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Posted 4 Oct 2010

Designing Business Logic Layer: Some Guidelines

, 4 Oct 2010 CPOL
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Business Logic Layer is a very crucial layer for any data base applications. A timely thought when applied to this layer from the beginning of application layers design can save lots of time and complexity.

Business Logic Layer is a very crucial layer for any data base applications. A timely thought when applied to this layer from the beginning of application layers design can save lots of time and complexity. Software architects divide the software into modules, then different layers, and core functioning layers for important application features. But when actual development work starts, complexity of different layers and modules start crawling into code gradually. Reason being:

  • We try to mix business rules of different modules wishfully
  • Writing methods with abundant codes
  • Not clearly separating responsibilities of presentation and data access layers
  • Creating code duplicity, i.e.; writing same set of code or methods at various places

Results are:

  • Difficult to debug
  • Difficult to understand the flow
  • Difficult to maintain and modify business rules correctly when such rules exist across layers and modules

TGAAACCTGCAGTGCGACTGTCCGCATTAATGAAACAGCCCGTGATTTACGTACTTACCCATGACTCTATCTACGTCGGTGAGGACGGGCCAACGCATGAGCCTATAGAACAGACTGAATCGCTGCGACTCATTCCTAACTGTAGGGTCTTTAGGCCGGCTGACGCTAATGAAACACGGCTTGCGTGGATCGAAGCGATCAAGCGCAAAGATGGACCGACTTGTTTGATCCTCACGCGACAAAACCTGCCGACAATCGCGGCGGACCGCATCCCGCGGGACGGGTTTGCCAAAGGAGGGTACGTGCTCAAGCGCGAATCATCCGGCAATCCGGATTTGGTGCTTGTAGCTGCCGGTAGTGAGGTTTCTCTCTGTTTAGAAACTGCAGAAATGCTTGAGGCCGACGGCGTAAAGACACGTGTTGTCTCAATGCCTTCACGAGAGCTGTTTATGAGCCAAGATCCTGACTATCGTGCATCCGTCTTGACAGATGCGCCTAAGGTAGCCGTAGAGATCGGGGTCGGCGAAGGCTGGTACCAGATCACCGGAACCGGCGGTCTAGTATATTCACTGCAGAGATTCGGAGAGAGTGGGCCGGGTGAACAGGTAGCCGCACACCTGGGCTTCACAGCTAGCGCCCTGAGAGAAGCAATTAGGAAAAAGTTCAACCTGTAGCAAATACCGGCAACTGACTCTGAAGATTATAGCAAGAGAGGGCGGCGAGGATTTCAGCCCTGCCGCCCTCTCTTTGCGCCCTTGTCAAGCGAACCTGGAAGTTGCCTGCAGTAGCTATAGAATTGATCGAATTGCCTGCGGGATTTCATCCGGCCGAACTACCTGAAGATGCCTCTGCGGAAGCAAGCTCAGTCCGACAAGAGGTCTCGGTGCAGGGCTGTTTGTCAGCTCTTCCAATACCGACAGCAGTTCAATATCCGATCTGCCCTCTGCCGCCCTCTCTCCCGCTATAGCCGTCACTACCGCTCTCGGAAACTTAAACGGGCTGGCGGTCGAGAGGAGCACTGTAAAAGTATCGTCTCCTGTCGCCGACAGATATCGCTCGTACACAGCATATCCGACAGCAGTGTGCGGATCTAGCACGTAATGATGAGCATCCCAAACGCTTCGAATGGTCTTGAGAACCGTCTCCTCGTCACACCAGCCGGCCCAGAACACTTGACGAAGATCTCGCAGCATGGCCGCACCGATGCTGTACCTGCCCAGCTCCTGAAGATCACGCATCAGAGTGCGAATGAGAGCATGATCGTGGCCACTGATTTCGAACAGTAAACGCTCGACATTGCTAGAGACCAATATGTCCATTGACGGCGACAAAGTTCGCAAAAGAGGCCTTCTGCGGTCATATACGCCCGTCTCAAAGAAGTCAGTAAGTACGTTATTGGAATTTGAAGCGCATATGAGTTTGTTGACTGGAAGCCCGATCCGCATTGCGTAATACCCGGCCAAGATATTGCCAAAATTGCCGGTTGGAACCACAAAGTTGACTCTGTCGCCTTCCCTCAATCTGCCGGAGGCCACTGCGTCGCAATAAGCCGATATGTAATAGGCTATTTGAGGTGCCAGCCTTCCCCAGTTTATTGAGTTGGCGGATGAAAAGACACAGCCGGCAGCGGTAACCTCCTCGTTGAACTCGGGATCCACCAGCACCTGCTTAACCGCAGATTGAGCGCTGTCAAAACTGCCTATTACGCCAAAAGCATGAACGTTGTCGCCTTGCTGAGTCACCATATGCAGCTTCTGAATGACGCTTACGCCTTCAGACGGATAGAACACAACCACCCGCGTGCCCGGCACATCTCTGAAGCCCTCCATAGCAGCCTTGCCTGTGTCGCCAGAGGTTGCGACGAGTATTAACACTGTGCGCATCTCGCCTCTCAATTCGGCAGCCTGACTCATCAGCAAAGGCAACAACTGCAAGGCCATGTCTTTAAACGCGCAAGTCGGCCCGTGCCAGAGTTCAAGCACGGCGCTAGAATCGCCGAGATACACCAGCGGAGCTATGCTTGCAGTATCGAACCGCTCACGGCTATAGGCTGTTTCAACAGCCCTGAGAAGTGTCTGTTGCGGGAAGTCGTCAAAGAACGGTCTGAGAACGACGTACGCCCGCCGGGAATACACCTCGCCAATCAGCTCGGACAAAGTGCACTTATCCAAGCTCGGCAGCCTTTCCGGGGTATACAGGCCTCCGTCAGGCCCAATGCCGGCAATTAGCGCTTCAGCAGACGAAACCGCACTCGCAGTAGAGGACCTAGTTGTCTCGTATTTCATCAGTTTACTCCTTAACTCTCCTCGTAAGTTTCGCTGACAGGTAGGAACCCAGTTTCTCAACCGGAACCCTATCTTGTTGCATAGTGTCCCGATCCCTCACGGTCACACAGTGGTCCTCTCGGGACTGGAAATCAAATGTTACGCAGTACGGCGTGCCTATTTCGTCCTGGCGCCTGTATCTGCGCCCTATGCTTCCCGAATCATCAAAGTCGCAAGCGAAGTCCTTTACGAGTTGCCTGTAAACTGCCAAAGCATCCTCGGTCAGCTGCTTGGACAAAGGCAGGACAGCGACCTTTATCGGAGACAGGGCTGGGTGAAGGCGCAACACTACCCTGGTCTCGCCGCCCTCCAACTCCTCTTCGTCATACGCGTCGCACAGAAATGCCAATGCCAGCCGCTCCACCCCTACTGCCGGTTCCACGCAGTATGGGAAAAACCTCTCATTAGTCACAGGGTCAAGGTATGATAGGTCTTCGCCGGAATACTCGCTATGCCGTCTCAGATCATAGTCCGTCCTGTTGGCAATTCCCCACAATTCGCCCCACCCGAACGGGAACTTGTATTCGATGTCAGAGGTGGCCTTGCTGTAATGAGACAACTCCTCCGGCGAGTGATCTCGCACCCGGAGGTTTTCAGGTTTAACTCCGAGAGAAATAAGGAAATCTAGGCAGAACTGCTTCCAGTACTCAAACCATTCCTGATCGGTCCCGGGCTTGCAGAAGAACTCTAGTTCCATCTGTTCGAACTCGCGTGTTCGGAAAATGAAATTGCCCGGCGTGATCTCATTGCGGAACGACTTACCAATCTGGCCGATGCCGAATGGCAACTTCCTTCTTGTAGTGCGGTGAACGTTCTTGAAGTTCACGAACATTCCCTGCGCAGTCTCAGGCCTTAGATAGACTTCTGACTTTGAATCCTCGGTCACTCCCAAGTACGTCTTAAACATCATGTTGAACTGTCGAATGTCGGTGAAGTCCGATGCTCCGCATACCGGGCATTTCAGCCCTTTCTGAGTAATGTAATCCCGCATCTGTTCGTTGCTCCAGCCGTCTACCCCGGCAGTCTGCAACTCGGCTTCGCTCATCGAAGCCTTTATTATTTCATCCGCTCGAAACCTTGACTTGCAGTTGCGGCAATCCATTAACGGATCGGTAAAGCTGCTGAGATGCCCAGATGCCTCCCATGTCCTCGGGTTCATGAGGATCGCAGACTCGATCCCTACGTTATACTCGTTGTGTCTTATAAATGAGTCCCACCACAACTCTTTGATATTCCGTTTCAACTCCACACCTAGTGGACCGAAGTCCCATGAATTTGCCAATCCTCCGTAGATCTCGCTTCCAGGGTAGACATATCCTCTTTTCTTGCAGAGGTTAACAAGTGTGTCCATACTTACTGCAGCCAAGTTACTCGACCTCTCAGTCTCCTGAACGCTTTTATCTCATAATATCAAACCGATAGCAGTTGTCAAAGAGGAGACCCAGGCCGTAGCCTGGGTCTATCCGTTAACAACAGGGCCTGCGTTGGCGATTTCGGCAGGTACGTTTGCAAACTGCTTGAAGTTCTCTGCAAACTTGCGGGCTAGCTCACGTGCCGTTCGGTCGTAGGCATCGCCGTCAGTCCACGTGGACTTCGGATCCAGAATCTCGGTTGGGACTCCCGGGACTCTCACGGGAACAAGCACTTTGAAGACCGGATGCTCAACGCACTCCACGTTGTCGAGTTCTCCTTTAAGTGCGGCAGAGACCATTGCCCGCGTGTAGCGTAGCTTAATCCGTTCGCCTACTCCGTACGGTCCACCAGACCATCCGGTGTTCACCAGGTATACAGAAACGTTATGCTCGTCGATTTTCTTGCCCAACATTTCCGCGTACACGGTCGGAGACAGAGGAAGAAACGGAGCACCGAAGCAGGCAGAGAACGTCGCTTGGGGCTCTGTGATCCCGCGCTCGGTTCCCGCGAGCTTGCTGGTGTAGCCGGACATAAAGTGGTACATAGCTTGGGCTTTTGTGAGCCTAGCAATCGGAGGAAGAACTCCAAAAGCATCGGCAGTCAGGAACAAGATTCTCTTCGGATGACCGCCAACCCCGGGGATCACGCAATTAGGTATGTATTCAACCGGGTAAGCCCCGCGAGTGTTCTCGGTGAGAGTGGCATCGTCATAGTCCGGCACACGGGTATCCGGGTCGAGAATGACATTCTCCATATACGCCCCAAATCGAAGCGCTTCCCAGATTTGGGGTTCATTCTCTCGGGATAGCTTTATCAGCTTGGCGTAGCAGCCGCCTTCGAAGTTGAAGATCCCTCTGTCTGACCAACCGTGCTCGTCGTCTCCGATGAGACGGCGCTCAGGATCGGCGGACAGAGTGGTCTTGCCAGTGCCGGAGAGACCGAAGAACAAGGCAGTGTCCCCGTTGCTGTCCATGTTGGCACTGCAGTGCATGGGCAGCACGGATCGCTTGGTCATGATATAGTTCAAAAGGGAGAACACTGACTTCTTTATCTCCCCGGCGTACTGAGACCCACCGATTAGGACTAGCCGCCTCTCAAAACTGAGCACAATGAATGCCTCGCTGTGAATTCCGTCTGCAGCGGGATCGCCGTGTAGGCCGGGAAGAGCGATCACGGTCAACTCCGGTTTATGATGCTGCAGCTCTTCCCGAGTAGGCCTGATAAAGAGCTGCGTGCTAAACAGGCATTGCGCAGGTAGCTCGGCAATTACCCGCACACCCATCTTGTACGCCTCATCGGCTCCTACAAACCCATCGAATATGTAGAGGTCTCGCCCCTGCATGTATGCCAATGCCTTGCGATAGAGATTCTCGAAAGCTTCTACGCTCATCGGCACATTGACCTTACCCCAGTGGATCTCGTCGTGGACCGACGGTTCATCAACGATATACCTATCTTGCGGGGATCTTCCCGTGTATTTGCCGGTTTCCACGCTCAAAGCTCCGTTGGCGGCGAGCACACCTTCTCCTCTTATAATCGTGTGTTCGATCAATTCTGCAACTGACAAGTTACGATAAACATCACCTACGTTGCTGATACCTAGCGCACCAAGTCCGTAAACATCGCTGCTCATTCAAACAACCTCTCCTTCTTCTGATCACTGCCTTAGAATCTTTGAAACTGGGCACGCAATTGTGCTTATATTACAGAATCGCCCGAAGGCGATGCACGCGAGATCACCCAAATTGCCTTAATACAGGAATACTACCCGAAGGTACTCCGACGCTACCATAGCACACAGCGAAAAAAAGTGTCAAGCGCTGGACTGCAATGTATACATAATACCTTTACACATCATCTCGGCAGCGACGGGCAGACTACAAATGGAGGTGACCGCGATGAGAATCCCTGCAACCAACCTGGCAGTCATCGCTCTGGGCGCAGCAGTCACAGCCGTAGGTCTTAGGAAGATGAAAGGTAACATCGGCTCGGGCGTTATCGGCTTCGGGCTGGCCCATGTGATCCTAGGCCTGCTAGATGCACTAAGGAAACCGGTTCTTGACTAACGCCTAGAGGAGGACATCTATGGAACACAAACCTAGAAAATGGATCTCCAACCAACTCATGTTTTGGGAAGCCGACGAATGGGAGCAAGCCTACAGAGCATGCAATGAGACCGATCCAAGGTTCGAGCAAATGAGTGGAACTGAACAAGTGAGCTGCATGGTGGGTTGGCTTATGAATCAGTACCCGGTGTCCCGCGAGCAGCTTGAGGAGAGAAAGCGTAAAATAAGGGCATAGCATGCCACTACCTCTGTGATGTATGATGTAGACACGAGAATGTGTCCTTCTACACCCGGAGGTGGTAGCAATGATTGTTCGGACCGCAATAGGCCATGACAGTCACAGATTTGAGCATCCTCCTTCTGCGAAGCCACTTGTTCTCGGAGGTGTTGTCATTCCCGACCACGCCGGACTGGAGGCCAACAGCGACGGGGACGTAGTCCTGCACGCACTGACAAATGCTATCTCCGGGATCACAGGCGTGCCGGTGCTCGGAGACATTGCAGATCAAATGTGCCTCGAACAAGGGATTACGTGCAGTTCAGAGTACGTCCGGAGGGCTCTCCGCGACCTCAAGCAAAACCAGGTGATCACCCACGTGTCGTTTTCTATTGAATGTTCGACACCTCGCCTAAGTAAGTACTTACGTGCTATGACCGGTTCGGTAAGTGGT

• Difficult to write Unit Tests

We can avoid these things if we take care of these things when writing codes.

  • Write methods that do single meaningful task with one call. Do not mix other code logic with the methods. For example, if we write SavePayment() method, then this method should only focus on save task, and not update or delete or check connection status or read Xml files, etc. This is what we call Single Responsibility Principle.
  • Encourage use of factory methods for object creation instead of writing lots of If-else constructs based upon some input type values.
  • When you need data or result sets (DTO) of other modules, then preferably call business logic layer methods of that module instead of writing that module code logic into yours. This is quite important aspect for any business logic layer.
  • Classes in this layer should be loosely coupled. For this different injection patterns like dependency injection or inversion of control, etc can help. Sometimes even a simple Enum type can come to a great rescue.
  • Write business methods that accept valid entity class object or DTO object in business rather than single valued parameters like integer or string or array or even optional params. This ensures business logic layer code function even unmodified when there are database table and entity or DTO class changes in behind.
  • Avoid lots of business rules in stored procedures or even in presentation UI.
  • Business logic layer methods should not be aware of presentation UI controls’ properties or values. These methods should accept values in integer or string instead.